You sit paralyzed.  Fear that you will never write anything as good as your last book becomes a cold mist you can't find your way out of.

You start to wonder why you even thought you wanted to be a writer.

You wonder why you have this need to write, when those around you seem to be satisfied with their lives, and even happy, without ever putting themselves through this torture.

Imagine.  Being happy in life without writing fiction.  Would it be possible?

And then you get an email from a reader who loves your last book and is asking about the next.
And then your royalty statement arrives and it is something more than a meal out for two at Ruth’s Chris.
The black dog recedes for now.
You start writing.  The words become a torrent.  They hold you.  Feed you.  You’re whole again.
For now.

Wednesday 10 June 2015

Thank you, Hamilton Literacy Council!

Truly honoured to receive this stunning engraved blown glass award from the Hamilton Literacy Council, and to be the keynote speaker at their AGM. Laughter and tears, and a night to remember.
And all because of The Goddaughter series.

 June 10, 2015
The Scottish Rite, Hamilton Ontario

Saturday 6 June 2015


Off to the Chapel!  Alex and Nate get married today.
Frankenpoodle is an usher!
Will post photos after the happy day  :)

Wednesday 3 June 2015


Welcome, IWSGers!  Think it's nerve-wracking being a finalist for a big award?  Try running the awards gala itself!  The Arthur Ellis Awards are Canada's Crime Writing Awards, which took place last week on May 28 at the Arts and Letters club in Toronto.   I'll let the post speak for itself.IWSG Badge


By Melodie Campbell

Okay, I haven’t done it yet.  But I may soon.

I’m the Executive Director of a well-known crime writing association.  This means I am also responsible for the Arthur Ellis Awards, Canada’s annual crime writing awards night, and the resulting banquet.

I’ve planned hundreds of special events in my career as a marketing professional.  I’ve managed conferences with 1000 people attending, scarfing down three meals a day.  Usually, we offer a few choices, and people choose what they want.  They’re pretty good about that.  People sit where they want.  Simple.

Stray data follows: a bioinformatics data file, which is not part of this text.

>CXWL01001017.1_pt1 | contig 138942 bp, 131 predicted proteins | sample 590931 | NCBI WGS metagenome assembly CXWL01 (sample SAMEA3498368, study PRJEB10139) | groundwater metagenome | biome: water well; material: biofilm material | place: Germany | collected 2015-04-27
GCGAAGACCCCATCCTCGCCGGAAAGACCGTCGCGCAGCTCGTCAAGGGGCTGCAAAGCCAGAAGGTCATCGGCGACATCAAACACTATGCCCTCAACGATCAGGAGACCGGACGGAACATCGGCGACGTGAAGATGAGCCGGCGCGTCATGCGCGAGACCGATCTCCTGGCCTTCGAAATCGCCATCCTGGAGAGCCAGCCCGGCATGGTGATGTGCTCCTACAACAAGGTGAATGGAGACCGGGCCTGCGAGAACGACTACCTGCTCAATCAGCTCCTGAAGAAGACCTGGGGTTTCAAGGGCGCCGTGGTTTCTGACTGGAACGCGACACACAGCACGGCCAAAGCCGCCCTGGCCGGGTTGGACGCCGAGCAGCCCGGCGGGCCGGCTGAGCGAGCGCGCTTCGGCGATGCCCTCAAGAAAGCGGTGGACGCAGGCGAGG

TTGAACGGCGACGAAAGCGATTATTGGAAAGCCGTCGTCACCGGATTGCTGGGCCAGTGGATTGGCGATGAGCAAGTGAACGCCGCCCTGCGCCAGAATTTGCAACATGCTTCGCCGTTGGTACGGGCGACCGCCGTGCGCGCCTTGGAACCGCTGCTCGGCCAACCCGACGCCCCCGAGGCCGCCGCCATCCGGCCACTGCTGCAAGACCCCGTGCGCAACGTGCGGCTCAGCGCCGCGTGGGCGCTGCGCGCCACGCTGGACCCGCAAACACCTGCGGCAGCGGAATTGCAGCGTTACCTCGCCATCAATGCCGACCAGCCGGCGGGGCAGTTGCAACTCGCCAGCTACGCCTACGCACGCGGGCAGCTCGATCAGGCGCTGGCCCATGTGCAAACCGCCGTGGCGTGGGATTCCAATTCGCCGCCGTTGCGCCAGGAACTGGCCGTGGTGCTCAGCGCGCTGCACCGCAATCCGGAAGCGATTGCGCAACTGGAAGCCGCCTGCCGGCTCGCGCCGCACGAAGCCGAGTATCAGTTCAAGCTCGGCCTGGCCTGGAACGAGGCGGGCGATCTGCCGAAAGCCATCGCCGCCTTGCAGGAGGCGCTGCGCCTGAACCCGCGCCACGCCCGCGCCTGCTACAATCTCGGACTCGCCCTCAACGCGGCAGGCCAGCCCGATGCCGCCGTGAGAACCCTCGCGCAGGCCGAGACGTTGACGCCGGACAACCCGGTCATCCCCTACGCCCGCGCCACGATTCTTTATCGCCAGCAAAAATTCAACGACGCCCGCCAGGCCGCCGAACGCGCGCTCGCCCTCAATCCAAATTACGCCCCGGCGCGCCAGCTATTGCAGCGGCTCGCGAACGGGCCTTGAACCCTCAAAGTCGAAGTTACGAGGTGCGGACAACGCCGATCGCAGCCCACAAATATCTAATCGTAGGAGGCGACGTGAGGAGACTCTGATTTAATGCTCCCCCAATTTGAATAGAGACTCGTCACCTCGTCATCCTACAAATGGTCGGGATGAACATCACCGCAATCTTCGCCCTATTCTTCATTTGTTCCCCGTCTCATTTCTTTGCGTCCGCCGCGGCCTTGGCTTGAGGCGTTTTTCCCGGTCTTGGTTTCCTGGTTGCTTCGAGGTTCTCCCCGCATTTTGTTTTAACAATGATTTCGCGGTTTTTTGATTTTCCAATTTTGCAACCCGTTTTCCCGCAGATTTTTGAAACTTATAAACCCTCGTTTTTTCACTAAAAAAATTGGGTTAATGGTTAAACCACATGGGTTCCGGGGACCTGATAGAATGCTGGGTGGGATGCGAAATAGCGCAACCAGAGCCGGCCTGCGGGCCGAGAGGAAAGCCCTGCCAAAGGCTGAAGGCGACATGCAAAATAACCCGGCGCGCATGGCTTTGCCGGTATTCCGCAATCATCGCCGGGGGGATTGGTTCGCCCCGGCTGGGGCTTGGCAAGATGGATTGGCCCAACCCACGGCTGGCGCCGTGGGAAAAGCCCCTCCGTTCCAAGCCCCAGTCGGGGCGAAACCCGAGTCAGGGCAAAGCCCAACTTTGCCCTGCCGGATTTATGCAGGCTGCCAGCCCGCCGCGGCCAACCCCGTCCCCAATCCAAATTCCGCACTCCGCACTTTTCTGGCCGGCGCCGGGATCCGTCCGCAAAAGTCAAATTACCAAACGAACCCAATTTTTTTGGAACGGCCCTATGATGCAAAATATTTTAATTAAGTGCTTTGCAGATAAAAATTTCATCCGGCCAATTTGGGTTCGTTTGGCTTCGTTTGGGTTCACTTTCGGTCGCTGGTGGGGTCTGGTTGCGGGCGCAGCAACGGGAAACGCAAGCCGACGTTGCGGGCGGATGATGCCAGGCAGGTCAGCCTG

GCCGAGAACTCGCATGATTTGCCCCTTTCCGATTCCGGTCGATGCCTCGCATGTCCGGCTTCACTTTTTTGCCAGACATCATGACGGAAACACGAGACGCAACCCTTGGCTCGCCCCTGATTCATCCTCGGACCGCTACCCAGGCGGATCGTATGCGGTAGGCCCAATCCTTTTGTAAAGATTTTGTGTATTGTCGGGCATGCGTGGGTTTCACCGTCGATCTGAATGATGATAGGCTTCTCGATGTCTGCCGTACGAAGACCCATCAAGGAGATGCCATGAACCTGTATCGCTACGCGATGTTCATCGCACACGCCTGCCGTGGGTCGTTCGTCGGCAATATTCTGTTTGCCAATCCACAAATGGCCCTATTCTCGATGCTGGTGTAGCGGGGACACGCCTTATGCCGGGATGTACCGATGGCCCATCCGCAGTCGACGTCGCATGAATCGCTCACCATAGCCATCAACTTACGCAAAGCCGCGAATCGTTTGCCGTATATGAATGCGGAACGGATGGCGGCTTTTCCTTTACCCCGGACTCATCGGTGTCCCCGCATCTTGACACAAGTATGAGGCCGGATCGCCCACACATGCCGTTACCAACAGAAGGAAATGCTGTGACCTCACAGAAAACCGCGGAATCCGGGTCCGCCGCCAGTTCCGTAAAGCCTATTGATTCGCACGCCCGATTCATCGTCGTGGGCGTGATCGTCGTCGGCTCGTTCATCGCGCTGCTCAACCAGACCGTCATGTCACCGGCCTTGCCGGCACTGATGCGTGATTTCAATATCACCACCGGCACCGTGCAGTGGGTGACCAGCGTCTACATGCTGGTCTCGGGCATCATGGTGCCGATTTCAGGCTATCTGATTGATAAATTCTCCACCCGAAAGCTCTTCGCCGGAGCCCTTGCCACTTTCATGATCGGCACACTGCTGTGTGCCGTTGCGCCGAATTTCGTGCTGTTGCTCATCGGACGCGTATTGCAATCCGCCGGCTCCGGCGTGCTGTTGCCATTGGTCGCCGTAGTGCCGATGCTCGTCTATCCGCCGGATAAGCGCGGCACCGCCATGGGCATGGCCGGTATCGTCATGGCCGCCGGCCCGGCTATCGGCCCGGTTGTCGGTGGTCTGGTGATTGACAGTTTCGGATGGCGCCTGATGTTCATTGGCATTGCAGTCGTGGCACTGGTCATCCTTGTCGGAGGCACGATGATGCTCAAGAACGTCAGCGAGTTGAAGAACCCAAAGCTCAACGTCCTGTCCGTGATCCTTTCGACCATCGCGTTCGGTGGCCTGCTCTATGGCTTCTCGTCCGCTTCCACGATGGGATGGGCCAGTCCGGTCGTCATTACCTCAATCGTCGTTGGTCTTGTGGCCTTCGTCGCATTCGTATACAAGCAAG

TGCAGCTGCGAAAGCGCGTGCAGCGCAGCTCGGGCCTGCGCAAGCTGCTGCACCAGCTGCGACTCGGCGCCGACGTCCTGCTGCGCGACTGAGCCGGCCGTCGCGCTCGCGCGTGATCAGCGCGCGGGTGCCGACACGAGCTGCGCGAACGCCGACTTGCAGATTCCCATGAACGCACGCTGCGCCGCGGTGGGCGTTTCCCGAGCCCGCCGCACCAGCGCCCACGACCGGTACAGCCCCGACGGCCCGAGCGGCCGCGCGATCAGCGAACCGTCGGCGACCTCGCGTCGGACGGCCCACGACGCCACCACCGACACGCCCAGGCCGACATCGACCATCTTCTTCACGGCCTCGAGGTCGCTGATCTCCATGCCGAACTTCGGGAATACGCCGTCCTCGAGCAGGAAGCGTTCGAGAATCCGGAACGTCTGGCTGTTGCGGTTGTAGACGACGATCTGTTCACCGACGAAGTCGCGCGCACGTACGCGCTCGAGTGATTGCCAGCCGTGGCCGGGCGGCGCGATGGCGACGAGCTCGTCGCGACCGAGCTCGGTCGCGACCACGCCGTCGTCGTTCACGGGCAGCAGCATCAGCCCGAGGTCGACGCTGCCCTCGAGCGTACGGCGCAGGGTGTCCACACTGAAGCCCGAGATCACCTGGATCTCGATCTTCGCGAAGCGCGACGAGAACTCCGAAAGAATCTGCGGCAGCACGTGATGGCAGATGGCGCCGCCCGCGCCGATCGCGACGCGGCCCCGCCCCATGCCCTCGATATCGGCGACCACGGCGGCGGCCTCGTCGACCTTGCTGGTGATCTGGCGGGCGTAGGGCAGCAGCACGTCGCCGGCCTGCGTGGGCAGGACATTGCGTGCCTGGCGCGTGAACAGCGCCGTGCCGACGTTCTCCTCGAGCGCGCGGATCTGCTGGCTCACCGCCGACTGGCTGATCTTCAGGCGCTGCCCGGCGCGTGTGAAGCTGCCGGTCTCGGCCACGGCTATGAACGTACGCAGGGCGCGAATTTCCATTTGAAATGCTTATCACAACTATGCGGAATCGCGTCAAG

Granted, most of my events have been with lab techs, doctors, nurses, and other health care professionals.

It is not the same with authors.  Nothing is simple with authors.


A can’t sit with B, because A is in competition with B for Best Novel.  C can’t sit with D because C is currently outselling D.  E can’t sit with F because they had an affair (which nobody knows about.  Except they do.  At least, the seven people who contacted me to warn me about this knew.) G can’t sit with H because G’s former agent is at that table and they might kill each other.  And everyone wants to sit with J.


The damned meal is chicken.  This is because we are allowed two choices and we have to provide for the vegetarians.  We can’t have the specialty of the house, lamb, because not everyone eats lamb.  We can’t have salmon as the vegetarian choice, because some vegetarians won’t eat fish.

So we’re stuck with bloody chicken again.

P writes that her daughter is lactose intolerant.  Can she have a different dessert?

K writes that she is vegetarian, but can’t eat peppers.  Every damned vegetarian choice has green or red pepper in it.

L writes that she wants the chicken, but is allergic to onion and garlic.  Can we make hers without?

M writes that her daughter is a vegan, so no egg or cheese, thanks.  Not a single vegetarian choice comes that way.

I am quickly moving to the “you’re getting chicken if I have to shove it down your freaking throat” phase.

Chef is currently threatening the catering manager with a butcher’s knife.  I am already slugging back the cooking wine.  And by the time people get here, this may be a Murder Mystery dinner.


Nobody got murdered, but a few got hammered.

Check out the other IWSG blogs today at
FLASH NEWS:  The Arthur Ellis Awards for Crime Writing in Canada were held last Thursday night, and Margaret Atwood (not Melodie Campbell, alas) won the Arthur for the Short Story category.  It was an honour to be shortlisted with her.